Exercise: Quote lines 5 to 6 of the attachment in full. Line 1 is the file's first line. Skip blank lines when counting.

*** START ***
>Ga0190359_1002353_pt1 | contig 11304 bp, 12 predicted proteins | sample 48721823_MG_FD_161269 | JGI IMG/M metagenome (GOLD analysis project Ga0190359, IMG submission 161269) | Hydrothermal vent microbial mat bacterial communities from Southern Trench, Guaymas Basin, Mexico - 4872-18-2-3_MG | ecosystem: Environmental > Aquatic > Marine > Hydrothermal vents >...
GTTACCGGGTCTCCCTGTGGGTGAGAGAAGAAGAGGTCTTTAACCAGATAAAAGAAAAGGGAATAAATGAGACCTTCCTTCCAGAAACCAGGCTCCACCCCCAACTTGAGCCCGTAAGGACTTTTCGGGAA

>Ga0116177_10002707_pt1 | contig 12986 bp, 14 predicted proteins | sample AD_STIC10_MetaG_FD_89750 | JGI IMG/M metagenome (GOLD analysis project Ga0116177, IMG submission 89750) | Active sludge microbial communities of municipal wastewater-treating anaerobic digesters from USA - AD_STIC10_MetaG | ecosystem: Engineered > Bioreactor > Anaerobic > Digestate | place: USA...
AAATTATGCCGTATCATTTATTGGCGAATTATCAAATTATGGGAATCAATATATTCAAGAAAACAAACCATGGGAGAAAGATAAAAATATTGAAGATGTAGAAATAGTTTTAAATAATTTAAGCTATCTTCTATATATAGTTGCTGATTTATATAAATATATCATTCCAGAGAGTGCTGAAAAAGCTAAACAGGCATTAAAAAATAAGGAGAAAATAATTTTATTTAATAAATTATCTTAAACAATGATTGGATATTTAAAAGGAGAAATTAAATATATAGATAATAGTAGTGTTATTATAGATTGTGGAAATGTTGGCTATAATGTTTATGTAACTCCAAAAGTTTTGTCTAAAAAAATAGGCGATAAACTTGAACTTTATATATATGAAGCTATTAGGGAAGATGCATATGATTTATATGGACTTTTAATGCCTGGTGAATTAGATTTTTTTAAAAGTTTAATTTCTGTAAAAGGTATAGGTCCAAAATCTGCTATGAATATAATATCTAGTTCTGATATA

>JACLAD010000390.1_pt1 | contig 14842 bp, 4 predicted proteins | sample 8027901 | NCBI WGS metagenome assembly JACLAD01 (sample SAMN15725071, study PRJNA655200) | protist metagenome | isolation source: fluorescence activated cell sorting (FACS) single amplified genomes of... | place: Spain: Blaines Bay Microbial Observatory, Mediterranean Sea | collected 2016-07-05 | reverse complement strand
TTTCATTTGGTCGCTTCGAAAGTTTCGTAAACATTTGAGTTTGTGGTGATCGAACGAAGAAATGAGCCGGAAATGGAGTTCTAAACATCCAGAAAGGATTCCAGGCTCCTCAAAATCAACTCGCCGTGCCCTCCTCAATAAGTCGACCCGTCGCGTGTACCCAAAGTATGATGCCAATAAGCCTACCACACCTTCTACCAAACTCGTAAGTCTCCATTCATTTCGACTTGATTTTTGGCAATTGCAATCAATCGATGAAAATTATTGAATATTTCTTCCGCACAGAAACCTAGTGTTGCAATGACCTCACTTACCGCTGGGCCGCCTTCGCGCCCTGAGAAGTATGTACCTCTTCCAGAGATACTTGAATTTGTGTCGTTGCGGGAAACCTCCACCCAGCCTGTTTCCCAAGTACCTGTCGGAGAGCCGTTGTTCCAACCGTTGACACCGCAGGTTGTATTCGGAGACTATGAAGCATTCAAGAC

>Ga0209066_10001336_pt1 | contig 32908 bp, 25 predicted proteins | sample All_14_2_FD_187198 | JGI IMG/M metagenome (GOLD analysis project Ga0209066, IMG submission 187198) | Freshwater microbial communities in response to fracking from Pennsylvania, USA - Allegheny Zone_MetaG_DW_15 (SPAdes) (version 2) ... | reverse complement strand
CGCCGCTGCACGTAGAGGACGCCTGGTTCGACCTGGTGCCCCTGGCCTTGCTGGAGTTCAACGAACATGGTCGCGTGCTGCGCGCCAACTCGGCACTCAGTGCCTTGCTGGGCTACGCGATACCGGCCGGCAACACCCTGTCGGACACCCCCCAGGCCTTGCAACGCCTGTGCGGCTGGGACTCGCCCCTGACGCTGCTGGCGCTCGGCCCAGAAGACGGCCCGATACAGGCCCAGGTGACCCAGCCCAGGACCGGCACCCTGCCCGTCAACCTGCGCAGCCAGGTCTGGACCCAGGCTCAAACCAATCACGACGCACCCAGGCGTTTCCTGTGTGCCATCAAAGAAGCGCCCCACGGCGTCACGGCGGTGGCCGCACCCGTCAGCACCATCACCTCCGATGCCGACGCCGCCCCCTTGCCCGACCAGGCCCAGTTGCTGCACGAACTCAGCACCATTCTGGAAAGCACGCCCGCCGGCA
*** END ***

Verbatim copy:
>JACLAD010000390.1_pt1 | contig 14842 bp, 4 predicted proteins | sample 8027901 | NCBI WGS metagenome assembly JACLAD01 (sample SAMN15725071, study PRJNA655200) | protist metagenome | isolation source: fluorescence activated cell sorting (FACS) single amplified genomes of... | place: Spain: Blaines Bay Microbial Observatory, Mediterranean Sea | collected 2016-07-05 | reverse complement strand
TTTCATTTGGTCGCTTCGAAAGTTTCGTAAACATTTGAGTTTGTGGTGATCGAACGAAGAAATGAGCCGGAAATGGAGTTCTAAACATCCAGAAAGGATTCCAGGCTCCTCAAAATCAACTCGCCGTGCCCTCCTCAATAAGTCGACCCGTCGCGTGTACCCAAAGTATGATGCCAATAAGCCTACCACACCTTCTACCAAACTCGTAAGTCTCCATTCATTTCGACTTGATTTTTGGCAATTGCAATCAATCGATGAAAATTATTGAATATTTCTTCCGCACAGAAACCTAGTGTTGCAATGACCTCACTTACCGCTGGGCCGCCTTCGCGCCCTGAGAAGTATGTACCTCTTCCAGAGATACTTGAATTTGTGTCGTTGCGGGAAACCTCCACCCAGCCTGTTTCCCAAGTACCTGTCGGAGAGCCGTTGTTCCAACCGTTGACACCGCAGGTTGTATTCGGAGACTATGAAGCATTCAAGAC